of which approximately 30% could be attributed to the rise in oil prices and the rest to the fall in confidence. rise in risk premium in financial assets. 19 The worse case scenario of the 2003 Spring Economic Forecast (European Commission. due to this non-addressed inefficiency costs. Therefore it could be interpreted that if the actual price increase in oil prices is for instance half the size of the assumed in scenario 1. Yet the experience of the previous oil shocks indicates that because of market imperfections and rigidities (particularly in labour markets) the actual macroeconomic impacts may be higher than those given here. The model gives insights on the order of magnitude and sign of the evolution of economic variables if there were an oil shock and if the economy adjusted completely to the new oil prices. such as the effects due to the increased uncertainty faced by economic agents (decision to postpone investment and consumption decisions. 2003b) would lead to a fall of GDP of almost 1% in the euro area according to the QUEST model. The results of the model runs are not predictions or forecasts.• It is important to take into account the essence of the general equilibrium approach in what concerns the interpretation of the results. etc). the rise in the risk premium and financial stress. The shock takes place in a certain year and the measured results all are defined in annual terms. not considered explicitly in the model19. This proportionality principle can be applied because the production functions are constant-elasticity of substitution (CES ) type and log-linear. • • The model is formulated and solved in real terms. The results in the alternative scenarios are always interpreted in relative terms. 20 11 . • In the model runs the oil shock affects the economy through its effect on the oil price (substitution and income effects). The equilibrium paradigma in economic theory is being assumed. • The results to can be interpreted in time-proportional terms in the following sense. • No changes of economic policy in response to the oil shock have been assumed. the effect on GDP would be half the estimated one20. • It should be noted that the applied model assumes full market flexibility and optimal behaviour of economic agents. but in addition there are other transmission mechanisms. as changes or differences with regard to the baseline scenario. Monetary and financial issues are not considered.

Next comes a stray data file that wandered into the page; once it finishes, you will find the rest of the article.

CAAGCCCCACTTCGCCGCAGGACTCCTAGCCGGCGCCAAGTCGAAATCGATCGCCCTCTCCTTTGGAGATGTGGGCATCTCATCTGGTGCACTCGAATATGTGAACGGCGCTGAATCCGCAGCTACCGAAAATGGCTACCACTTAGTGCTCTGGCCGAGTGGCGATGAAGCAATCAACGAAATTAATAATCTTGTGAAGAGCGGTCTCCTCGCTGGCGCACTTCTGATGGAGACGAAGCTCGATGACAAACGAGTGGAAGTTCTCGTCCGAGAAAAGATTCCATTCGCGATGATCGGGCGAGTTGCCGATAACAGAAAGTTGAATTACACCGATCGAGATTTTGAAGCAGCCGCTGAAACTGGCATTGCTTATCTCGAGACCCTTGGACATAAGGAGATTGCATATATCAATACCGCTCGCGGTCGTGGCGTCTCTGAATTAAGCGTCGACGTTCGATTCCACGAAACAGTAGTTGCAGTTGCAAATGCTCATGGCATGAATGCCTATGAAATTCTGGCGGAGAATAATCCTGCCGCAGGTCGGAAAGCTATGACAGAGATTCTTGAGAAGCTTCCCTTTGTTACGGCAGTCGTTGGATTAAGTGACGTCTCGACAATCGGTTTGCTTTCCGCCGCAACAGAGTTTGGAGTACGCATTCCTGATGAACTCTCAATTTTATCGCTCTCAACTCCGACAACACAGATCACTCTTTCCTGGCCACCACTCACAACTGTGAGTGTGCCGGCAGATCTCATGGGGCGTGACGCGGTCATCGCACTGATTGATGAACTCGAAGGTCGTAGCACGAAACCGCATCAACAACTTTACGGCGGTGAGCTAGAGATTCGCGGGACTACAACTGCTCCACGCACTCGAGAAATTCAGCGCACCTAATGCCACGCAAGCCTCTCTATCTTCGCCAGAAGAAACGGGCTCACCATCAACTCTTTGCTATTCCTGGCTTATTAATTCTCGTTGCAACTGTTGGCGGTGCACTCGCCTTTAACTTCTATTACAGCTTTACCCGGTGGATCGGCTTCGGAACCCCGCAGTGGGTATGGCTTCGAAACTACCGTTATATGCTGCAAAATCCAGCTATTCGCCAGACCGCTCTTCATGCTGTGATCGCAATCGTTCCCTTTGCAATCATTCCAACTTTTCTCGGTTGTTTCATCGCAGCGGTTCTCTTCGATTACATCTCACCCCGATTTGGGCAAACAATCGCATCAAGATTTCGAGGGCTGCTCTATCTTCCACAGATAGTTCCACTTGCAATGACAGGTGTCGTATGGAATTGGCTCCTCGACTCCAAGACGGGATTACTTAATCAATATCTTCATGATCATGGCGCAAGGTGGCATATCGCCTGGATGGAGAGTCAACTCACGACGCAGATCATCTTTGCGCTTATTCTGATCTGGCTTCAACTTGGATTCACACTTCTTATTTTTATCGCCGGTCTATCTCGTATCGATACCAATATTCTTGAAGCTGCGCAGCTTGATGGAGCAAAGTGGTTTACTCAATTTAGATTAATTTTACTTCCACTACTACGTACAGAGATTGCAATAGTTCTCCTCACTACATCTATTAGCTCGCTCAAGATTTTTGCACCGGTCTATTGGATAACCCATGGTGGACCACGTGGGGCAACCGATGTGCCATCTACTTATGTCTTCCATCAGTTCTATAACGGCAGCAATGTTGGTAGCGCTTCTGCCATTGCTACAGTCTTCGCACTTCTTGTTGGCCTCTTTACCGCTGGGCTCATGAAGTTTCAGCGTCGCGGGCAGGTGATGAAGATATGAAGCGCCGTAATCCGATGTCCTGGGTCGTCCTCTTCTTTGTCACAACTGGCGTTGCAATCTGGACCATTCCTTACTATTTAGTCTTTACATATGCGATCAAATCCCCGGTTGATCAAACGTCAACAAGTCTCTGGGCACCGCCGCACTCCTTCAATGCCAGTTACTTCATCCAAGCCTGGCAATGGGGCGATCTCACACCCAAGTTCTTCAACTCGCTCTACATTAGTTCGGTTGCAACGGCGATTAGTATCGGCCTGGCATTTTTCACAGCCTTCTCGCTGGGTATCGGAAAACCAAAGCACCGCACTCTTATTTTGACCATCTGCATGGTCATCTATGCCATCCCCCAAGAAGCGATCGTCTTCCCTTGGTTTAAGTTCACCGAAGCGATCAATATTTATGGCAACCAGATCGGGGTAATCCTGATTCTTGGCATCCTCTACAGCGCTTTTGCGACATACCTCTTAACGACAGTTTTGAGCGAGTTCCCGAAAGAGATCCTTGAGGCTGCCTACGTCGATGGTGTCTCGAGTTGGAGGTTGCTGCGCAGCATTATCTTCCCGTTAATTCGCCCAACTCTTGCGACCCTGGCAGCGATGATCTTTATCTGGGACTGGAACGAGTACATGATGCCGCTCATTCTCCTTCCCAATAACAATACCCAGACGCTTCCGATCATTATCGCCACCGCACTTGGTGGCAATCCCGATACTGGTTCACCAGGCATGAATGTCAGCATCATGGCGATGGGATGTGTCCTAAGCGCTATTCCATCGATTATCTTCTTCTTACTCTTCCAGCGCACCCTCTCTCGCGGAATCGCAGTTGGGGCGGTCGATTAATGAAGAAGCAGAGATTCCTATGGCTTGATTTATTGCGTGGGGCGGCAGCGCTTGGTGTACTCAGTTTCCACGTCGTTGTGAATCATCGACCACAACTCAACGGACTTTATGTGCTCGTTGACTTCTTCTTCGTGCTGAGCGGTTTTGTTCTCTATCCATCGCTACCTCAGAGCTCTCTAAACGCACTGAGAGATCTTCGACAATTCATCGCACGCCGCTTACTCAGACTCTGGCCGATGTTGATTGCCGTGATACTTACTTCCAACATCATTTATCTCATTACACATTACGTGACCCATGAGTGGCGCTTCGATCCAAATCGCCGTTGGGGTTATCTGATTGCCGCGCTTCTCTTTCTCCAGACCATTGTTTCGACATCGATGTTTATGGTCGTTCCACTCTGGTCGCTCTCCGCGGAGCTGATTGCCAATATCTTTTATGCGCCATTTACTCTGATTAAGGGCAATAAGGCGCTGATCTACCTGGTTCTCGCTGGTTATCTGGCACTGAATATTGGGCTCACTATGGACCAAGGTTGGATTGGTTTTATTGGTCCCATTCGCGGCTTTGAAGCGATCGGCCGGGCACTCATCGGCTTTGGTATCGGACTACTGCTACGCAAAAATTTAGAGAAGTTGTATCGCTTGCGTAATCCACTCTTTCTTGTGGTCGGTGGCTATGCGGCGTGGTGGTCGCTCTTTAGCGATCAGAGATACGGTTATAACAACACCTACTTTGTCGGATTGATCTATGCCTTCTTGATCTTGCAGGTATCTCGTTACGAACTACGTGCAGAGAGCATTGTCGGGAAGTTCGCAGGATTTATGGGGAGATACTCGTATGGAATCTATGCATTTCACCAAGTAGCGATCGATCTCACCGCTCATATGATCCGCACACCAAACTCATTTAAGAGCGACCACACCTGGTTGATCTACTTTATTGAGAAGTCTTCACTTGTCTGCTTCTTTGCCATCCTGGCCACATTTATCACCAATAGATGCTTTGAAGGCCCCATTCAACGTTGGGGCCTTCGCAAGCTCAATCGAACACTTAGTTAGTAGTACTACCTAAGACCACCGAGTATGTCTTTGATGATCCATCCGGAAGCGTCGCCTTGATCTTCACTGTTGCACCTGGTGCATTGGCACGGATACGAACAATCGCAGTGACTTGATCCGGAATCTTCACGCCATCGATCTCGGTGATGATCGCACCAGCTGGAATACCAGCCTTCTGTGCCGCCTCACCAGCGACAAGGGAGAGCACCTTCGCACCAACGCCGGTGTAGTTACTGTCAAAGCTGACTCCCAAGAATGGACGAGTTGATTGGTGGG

In scenario 1 GDP in the EU falls by 0.39%). The consumption possibilities of households decrease. exports diminish mainly because of the global economic slowdown (world GDP falls by 0. respectively). under the new equilibrium the employment level is slightly higher than in the baseline case. This reflects the impoverishment effect caused by the energy shock.16% -1. oil.63% 0. and during the 19902002 period 2.54% in scenarios 1 and 2. In this case. GDP falls in the EU by 2.93% and by 2. Since labour becomes relatively cheaper than oil as a production factor.45% -3. the main component of GDP.83% -2. This GDP loss is close to the long-term annual economic growth (in the range of 2 to 3%)22. Regarding the trade flows.39% -0. Table 3. Indeed.14% -1.83% -0. in current terms. Macroeconomic Effects on the EU Scenario 1 Scenario 2 GDP Private Investment Private Consumption Exports in volume Imports in volume Employment -0.94% -0.98%.59% 0. 21 22 This represents approximately 84. From the aggregate demand perspective. the sign of the effects is the same but the intensity much higher. 12 .1 Results Macroeconomic effects in the EU as a whole The macroeconomic effects of the two scenarios. the fall in GDP has its main origin in the diminution of the productivity of the production factors in the economy. has become more expensive and this provokes a GDP loss because the level of production of the baseline case cannot be attained.56% -0.03%.08% With respect to scenario 2. and private consumption by 3. Imports also diminish due to the lower GDP level.6 billion Euro.03% -2.94%21. as compared to the baseline or reference case are shown in Table 3.4 4. the GDP loss is mainly caused by a fall in private consumption (which diminishes by 1.56%. A basic production factor. EU real average economic growth in the 1961-2002 period has been 2.83%. due to the fall in real wages.